The LEGO Dune Ornithopter: A South African perspective

As Dune: Part Two finally arrives in theatres this week we got our hands on quite a unique piece of memorabilia in the form of an official LEGO set based on the Ornithopter seen in Part One. LEGO South Africa was kind enough to send over a review unit not just to judge it as a standalone LEGO set, but also in the broader scope of the country.

By this we mean that, if you want a Dune Ornithopter in South Africa, this is likely your only choice. If you want merch based on these new Dune movies your options in this country are very limited. From researching we’ve only seen some figures on Takealot and board games from gaming stores.

This situation reminds us of the LEGO Optimus Prime set because, for a long time, if you wanted an Optimus Prime toy in South Africa this LEGO version was the only one available in most toy stores. While this is a situation caused by Hasbro’s terrible distribution, it doesn’t change the fact that LEGO is your only way to go for an Ornithopter right now, barring private imports or grey market imports which some speciality stores offer.

And it’s with that in mind we can discuss the price and value offering of this model. 10327: Dune Atreides Royal Ornithopter has 1 369 pieces and has an RRP of R3 099 in South Africa. That’s a high price in a vacuum but even in the world of LEGO it can be seen as pricey, but let’s dive into those numbers more.

The set comes with a huge cast of minifigures and includes just about all the important members of the first movie. In the box you’ll find Duncan Idaho, Gurney Halleck, Paul Atreides, Baron Harkonnen, Leto Atreides, Lady Jessica, Chani and Liet Kynes. You can see them in that order in our little lineup picture below.

In that picture you will also see that Baron Harkonnen is, uh, flying. Yes, to simulate the suspensors that the Baron uses to carry his huge mass LEGO has created a comically high stand in transparent plastic to give the illusion of flight, and hides that stand with an equally comical robe.

In our lineup you can also see some other features such as an extra head piece for Lady Jessica to simulate her head covering, alternate faces, weapons and even another cloth / cape piece for Liet Kynes.

Now if you consider that LEGO prices individual minifigures in South Africa at R69 a pop, you can make an argument that the figures here account for about R552.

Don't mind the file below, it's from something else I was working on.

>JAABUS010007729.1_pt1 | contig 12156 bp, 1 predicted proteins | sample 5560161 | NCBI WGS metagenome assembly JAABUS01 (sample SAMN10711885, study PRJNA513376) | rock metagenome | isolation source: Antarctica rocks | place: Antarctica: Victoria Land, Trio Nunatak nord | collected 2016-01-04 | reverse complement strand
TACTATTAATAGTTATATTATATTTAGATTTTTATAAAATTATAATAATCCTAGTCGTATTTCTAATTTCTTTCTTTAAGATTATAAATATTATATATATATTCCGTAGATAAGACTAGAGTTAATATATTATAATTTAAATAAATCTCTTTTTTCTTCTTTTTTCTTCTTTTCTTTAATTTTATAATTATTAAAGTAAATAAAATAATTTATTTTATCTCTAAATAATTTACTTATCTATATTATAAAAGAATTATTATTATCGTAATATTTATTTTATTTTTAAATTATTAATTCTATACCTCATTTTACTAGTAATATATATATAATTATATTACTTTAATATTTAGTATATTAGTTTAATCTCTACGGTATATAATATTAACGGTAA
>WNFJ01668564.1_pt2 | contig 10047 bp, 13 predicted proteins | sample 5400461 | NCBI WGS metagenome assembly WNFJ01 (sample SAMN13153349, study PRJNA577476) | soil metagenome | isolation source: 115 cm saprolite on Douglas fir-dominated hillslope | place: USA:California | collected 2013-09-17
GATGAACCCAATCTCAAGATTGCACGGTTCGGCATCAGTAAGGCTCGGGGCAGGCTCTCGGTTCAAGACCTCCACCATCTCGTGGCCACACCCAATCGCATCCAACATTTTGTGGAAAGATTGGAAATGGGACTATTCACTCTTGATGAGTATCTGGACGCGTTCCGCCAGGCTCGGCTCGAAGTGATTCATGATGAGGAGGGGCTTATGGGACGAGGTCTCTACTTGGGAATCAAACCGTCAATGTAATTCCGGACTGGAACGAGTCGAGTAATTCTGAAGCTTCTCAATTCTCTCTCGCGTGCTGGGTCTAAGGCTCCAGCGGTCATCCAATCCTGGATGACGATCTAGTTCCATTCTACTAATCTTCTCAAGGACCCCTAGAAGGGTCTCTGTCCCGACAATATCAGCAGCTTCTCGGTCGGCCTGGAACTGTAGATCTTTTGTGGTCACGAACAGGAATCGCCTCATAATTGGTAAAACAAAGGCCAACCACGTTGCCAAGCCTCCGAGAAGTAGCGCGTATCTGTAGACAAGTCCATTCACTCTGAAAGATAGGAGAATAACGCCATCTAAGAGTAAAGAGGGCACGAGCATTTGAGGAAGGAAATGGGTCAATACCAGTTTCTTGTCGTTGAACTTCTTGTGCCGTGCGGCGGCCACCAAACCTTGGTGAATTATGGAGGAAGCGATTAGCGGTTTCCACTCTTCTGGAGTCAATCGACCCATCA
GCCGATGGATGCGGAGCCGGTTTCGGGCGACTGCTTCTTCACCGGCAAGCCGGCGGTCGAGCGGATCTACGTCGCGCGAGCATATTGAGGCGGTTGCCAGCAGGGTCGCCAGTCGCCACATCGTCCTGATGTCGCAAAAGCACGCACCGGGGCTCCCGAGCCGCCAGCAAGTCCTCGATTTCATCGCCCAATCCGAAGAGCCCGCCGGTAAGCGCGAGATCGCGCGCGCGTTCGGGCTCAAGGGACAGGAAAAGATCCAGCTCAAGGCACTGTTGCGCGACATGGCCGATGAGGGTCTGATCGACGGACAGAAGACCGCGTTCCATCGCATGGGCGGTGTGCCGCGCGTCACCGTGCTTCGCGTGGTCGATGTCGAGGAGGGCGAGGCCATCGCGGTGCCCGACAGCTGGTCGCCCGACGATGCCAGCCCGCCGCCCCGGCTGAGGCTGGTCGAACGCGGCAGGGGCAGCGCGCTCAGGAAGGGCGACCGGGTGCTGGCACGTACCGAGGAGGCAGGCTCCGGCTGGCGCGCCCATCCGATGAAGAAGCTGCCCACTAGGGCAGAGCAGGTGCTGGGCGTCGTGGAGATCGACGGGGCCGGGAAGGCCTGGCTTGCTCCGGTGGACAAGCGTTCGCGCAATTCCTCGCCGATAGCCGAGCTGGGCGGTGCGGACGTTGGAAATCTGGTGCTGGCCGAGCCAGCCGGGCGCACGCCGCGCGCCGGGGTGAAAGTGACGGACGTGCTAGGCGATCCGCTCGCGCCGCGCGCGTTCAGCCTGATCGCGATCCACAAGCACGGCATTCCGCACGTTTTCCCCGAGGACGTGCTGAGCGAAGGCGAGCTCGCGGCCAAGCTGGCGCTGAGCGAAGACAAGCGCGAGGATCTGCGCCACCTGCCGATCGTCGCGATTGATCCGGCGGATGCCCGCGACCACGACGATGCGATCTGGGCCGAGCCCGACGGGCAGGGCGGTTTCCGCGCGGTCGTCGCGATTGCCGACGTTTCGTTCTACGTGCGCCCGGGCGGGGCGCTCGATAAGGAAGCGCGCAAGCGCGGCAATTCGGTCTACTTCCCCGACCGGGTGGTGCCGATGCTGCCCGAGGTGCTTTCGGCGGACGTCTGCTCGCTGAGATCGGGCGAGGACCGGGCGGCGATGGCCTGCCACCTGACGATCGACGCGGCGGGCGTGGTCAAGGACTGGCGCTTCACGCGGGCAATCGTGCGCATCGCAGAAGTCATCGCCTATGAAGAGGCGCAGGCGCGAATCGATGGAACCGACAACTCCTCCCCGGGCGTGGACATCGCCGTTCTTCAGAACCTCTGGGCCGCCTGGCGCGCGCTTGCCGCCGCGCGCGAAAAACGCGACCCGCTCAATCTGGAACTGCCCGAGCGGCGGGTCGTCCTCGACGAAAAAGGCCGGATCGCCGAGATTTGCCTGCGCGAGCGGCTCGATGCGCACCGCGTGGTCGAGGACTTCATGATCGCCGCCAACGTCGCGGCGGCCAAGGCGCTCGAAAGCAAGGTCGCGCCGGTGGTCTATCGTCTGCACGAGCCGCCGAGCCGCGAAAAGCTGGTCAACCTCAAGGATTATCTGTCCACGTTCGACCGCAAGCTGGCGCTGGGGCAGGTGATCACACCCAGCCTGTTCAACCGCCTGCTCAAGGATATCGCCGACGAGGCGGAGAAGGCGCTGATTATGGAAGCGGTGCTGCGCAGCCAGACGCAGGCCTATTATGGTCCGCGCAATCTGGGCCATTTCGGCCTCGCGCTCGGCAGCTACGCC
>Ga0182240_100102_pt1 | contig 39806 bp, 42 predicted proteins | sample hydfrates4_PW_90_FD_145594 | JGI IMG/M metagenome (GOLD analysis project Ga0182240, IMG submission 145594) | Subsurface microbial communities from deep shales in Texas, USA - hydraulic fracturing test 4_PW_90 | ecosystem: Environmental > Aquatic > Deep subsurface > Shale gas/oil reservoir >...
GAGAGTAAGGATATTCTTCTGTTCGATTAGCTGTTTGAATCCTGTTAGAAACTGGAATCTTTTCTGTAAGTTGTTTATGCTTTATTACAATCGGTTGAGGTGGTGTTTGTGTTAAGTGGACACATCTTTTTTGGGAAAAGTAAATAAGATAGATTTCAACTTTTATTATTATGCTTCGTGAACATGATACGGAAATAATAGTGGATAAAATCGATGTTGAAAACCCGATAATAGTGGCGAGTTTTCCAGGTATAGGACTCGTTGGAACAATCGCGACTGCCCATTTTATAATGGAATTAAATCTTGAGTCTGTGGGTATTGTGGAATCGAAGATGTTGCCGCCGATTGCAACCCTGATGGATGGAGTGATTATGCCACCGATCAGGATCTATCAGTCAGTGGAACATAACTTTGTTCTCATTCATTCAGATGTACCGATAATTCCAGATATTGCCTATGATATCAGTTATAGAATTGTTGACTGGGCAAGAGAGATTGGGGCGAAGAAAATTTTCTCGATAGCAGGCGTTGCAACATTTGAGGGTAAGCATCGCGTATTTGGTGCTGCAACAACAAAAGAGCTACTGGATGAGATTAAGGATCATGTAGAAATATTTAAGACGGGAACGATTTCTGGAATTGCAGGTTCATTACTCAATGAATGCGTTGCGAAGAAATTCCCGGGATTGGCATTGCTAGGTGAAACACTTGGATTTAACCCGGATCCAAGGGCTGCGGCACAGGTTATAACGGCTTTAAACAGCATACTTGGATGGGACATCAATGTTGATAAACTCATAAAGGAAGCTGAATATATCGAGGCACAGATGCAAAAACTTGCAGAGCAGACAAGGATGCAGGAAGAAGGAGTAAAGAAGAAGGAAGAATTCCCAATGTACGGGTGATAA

Even if you deduce that some may say that the price per part ratio for the set is off, but we don’t entirely believe that. As we’ll discuss in the building process and the final model, this set uses eight large and new pieces for the “wings” of the Ornithopter. These, combined with some other large and speciality pieces, make the pure argument or price per part a bit muddied, but that has been a problem with LEGO discussion for the longest time.

What we can say is that the finished model is huge. With those wings stretched out – and yes they can retract, more on that later – the Ornithopter is 79 centimetres wide, 23 centimetres tall and 57 centimetres long. It makes for a very impressive display piece that may not even fit on most shelves or even desks with the wings out.

It is with all of this in mind that the R3 099 price makes a bit more sense but let’s crack the box open and actually build thing, and we’ll circle back around to this topic at the end.

The Ornithopter comes in the black packaging that LEGO has been using for its “adults welcome” range of sets. For those unfamiliar these sets are mostly all given an age rating of 18 plus but this doesn’t really relate to the complexity of the build, as LEGO age ratings usually do, more so that the set is focused on an adult audience. That being said the Ornithopter build, as we’ll get into, is very complex so we’d at least suggest only teenagers or kids with a lot of building experience give this one a try, if we’re not entirely sticking to the adults-only branding here.

Opening that black box and we’re treated to the usual array of plastic, numbered bags housing the pieces. But on top of this we’re also greeted with some nice surprises in the form of extra packaging for delicate parts.

The eight wing blade elements get their own unmarked white box, the cloth cape pieces for the Baron and Liet Kynes are packaged in seperate envelope and, maybe most importantly, the two large windscreen pieces are in their own bag.

For those a bit unfamiliar with LEGO’s packaging, these large transparent pieces are mostly left mixed in with the rest of the LEGO. This results in lots of scratches and even large gouges. These windscreen pieces are slightly softer than opaque pieces and any blemishes are very apparent due to the fact that they’re see-through. Because of this the fans have long asked LEGO to separate out these pieces but the company only does so on special occasions, and this is one of them.

We’re glad to report that both of these windscreens, which form the front cockpit and have dominance over the front of the model, arrived relatively damage-free. We can compare this to exact same pieces from the Galaxy Explorer that were not packaged separately and came from the factory so damaged that they barely looked like new pieces.

We removed one of the wing blade pieces from the box for this picture.